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The two signatories justify this change of position -until a few days ago, the EELV national secretary, Julien Bayou, said that they would not accept questioning the EU- alleging that they will not be “neither the first nor the last” to question some European principles , and they cite Spain in terms of energy prices, Germany regarding the competition of drinking water companies or Portugal in relation to economic and budgetary aspects.

“We are pro-European, federalists, there is no ambiguity there,” Bayou said Monday on BFM TV station. “Are we satisfied with the current functioning of Europe? The answer is no. Do we want to reorient Europe? The answer is yes”, explained the leader, author of a book titled, precisely, Let’s disobey to save Europe.

The left-wing platform already has a name: New Popular Ecological and Social Union (NUPES). The “historic” agreement, according to Mélenchonists and environmentalists, was closed during the early hours of Monday, after the veiled ultimatum that Mélenchon gave at the May 1 demonstration, when he said that he was not willing to lend himself to an “endless comedy” of negotiations. .

With almost 22% of the votes obtained in the first round of the presidential elections, well ahead of the other leftist formations, the leader of Francia Insumisa is the nucleus around which discussions are held with the other leftist formations to present a common front and achieve a majority in the 577-seat National Assembly. A front that aims to prevent “Macron from continuing his unjust and brutal policy” and also “defeat the extreme right”, according to the joint statement.

Minimum salary of 1,400 euros and retirement at 60 years

For it, the greens —and predictably socialists and communists— assume the Mélenchonist program the demand to raise the minimum wage to 1,400 euros net, the return to retirement at 60 years (until now they maintained the current 62) and the “blocking of prices of basic necessities”, among other proposals. They also say “favorable” to the establishment of the VI Republic, Mélenchon’s key programmatic point, to “end presidentialism and introduce new rights, especially the citizen initiative referendum.”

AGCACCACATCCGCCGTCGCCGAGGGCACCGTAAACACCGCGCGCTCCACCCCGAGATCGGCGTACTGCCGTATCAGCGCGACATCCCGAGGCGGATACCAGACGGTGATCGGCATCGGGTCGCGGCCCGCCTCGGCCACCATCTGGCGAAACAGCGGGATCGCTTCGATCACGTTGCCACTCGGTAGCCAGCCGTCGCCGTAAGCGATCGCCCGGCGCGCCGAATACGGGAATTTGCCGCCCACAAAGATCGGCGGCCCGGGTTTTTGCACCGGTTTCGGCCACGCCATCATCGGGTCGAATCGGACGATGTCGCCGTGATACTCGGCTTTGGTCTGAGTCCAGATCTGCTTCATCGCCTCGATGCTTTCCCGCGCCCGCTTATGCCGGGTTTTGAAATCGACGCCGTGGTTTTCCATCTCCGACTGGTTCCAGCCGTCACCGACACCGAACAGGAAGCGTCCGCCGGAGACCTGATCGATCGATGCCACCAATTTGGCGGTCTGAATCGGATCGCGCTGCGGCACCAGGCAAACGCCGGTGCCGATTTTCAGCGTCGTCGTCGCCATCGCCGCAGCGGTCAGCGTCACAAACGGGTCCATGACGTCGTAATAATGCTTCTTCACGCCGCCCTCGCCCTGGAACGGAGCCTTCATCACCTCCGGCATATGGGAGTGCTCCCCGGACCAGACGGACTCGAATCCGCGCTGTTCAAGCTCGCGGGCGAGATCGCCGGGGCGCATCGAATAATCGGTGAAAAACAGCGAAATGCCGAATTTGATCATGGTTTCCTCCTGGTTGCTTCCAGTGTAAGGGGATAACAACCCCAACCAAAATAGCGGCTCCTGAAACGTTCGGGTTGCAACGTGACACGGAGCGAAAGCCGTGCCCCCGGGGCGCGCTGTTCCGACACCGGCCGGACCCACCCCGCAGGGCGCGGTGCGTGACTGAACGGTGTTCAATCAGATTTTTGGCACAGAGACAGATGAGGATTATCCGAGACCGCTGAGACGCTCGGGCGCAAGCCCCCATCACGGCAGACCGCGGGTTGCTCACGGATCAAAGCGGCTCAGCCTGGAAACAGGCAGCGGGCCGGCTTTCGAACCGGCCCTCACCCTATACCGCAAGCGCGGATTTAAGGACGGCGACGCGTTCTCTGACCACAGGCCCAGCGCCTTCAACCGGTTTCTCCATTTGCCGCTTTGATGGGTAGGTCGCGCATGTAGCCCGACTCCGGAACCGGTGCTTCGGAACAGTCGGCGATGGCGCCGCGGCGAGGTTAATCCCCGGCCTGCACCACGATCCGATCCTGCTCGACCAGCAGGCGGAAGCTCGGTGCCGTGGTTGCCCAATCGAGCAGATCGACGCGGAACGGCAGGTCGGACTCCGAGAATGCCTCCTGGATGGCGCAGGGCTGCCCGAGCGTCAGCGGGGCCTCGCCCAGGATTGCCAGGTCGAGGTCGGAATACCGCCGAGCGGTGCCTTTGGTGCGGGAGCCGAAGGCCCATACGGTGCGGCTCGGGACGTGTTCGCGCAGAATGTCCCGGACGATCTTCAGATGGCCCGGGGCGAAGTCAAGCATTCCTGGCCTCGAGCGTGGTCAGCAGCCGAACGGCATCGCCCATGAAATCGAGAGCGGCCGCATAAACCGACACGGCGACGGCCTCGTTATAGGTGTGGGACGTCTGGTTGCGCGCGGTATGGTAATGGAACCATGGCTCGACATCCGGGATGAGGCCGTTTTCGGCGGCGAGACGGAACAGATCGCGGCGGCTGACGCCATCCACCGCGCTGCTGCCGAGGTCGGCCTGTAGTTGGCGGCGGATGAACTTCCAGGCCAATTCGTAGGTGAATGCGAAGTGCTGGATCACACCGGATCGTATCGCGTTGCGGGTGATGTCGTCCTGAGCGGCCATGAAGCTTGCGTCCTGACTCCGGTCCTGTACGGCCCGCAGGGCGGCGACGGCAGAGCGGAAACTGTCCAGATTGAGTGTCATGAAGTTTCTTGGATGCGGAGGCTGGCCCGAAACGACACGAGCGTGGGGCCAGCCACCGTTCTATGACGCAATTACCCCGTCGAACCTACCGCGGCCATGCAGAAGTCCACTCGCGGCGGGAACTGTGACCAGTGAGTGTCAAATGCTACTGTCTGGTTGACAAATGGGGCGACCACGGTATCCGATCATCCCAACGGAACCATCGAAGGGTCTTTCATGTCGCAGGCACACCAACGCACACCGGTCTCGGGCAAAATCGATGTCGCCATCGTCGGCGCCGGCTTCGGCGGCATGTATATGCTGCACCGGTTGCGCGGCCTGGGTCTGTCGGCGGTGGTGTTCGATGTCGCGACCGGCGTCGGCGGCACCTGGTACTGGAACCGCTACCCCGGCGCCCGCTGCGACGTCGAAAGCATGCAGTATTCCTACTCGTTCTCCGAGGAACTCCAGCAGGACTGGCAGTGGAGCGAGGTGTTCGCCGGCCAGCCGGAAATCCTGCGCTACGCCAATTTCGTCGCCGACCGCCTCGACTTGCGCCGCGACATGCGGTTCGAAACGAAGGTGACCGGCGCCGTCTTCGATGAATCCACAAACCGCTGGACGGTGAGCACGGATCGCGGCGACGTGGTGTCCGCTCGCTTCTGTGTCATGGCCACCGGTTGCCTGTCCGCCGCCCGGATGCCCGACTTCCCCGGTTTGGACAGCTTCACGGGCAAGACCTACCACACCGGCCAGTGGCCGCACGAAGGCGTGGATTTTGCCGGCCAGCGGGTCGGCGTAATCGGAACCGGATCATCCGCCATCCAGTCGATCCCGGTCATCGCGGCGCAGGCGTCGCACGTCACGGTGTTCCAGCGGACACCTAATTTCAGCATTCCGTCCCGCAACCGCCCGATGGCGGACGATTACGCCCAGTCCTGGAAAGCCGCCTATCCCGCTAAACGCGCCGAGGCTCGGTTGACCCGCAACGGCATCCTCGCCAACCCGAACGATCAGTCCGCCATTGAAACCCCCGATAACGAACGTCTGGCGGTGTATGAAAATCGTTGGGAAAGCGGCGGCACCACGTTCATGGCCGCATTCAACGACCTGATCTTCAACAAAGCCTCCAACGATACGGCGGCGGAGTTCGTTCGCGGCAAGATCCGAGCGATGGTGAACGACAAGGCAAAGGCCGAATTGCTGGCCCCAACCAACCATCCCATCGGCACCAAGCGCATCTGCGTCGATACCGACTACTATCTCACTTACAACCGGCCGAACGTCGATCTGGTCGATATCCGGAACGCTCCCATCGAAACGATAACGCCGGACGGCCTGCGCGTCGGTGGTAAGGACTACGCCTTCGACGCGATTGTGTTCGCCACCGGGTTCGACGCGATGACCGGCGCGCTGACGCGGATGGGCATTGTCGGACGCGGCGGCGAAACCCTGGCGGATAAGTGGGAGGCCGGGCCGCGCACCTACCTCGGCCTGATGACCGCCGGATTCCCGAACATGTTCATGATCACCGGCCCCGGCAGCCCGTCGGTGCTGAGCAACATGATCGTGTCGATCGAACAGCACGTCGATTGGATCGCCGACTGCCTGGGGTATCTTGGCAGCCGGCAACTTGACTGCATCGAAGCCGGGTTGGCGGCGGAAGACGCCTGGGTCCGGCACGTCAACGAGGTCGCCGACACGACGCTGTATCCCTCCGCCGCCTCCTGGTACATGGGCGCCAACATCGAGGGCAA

The extension of the talks with the Socialists has led to the delay until the evening of the meeting with the Communists, which is expected to be less arduous than with the formation that, until five years ago, was in the Government under the guidance of Hollande.

Speaking to the France Inter radio station, the communist presidential candidate, Fabien Roussel, expressed optimism in the face of an imminent pact, for which he said he was willing to “leave aside” the issue of nuclear energy that he supported during the campaign. election, moving away from the position of most of the left.

“I see the extreme right divided, I see En Marcha [el partido de Macron], split right. We have the possibility to unite in an ambitious program”, declared Roussel.

The intensification of the negotiations has a declared objective: to be able to announce the first great pact of the left in years this May 3. The date would be highly symbolic, since it commemorates the victory, in 1936, of the leftist forces gathered under the name of the Popular Front in the legislative elections that gave him the key to power with the election of the socialist Léon Blum as head of the Government. Exactly 86 years later, it is Mélenchon, leader of the radical left, who is seeking a parliamentary majority with the support of other leftist forces in order to be appointed prime minister and thus act as a counterweight to Emmanuel Macron, recently re-elected president, in what which would be the first government of cohabitation since 2002.